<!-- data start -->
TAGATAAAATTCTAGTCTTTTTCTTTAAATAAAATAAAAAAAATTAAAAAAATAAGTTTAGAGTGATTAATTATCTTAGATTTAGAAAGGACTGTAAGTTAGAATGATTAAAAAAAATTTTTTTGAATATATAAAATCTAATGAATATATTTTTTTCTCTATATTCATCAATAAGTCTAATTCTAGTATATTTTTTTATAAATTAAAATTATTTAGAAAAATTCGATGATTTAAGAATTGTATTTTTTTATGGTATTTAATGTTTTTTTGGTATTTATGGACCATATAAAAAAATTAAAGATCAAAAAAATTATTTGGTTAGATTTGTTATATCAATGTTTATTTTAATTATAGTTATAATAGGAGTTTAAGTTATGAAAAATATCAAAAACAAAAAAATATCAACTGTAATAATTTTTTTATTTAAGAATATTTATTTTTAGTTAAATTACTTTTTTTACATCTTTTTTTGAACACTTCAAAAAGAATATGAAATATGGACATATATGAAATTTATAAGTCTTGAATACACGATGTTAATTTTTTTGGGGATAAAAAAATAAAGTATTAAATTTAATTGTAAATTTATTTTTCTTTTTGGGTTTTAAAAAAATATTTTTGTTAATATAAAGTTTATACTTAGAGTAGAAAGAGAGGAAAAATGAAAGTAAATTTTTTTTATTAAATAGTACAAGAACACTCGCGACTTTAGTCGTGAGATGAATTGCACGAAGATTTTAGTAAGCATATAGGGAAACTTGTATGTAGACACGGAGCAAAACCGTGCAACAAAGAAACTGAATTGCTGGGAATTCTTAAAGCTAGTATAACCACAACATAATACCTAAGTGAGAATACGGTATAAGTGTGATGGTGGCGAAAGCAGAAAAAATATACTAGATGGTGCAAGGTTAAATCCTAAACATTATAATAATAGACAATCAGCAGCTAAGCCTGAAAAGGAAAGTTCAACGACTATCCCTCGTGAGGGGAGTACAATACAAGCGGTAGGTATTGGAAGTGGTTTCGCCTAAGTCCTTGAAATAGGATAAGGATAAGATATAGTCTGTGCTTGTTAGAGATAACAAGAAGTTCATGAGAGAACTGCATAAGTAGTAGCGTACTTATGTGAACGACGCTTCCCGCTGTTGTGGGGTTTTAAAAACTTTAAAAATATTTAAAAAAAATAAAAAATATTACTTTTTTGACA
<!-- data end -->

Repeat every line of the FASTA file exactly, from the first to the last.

TAGATAAAATTCTAGTCTTTTTCTTTAAATAAAATAAAAAAAATTAAAAAAATAAGTTTAGAGTGATTAATTATCTTAGATTTAGAAAGGACTGTAAGTTAGAATGATTAAAAAAAATTTTTTTGAATATATAAAATCTAATGAATATATTTTTTTCTCTATATTCATCAATAAGTCTAATTCTAGTATATTTTTTTATAAATTAAAATTATTTAGAAAAATTCGATGATTTAAGAATTGTATTTTTTTATGGTATTTAATGTTTTTTTGGTATTTATGGACCATATAAAAAAATTAAAGATCAAAAAAATTATTTGGTTAGATTTGTTATATCAATGTTTATTTTAATTATAGTTATAATAGGAGTTTAAGTTATGAAAAATATCAAAAACAAAAAAATATCAACTGTAATAATTTTTTTATTTAAGAATATTTATTTTTAGTTAAATTACTTTTTTTACATCTTTTTTTGAACACTTCAAAAAGAATATGAAATATGGACATATATGAAATTTATAAGTCTTGAATACACGATGTTAATTTTTTTGGGGATAAAAAAATAAAGTATTAAATTTAATTGTAAATTTATTTTTCTTTTTGGGTTTTAAAAAAATATTTTTGTTAATATAAAGTTTATACTTAGAGTAGAAAGAGAGGAAAAATGAAAGTAAATTTTTTTTATTAAATAGTACAAGAACACTCGCGACTTTAGTCGTGAGATGAATTGCACGAAGATTTTAGTAAGCATATAGGGAAACTTGTATGTAGACACGGAGCAAAACCGTGCAACAAAGAAACTGAATTGCTGGGAATTCTTAAAGCTAGTATAACCACAACATAATACCTAAGTGAGAATACGGTATAAGTGTGATGGTGGCGAAAGCAGAAAAAATATACTAGATGGTGCAAGGTTAAATCCTAAACATTATAATAATAGACAATCAGCAGCTAAGCCTGAAAAGGAAAGTTCAACGACTATCCCTCGTGAGGGGAGTACAATACAAGCGGTAGGTATTGGAAGTGGTTTCGCCTAAGTCCTTGAAATAGGATAAGGATAAGATATAGTCTGTGCTTGTTAGAGATAACAAGAAGTTCATGAGAGAACTGCATAAGTAGTAGCGTACTTATGTGAACGACGCTTCCCGCTGTTGTGGGGTTTTAAAAACTTTAAAAATATTTAAAAAAAATAAAAAATATTACTTTTTTGACA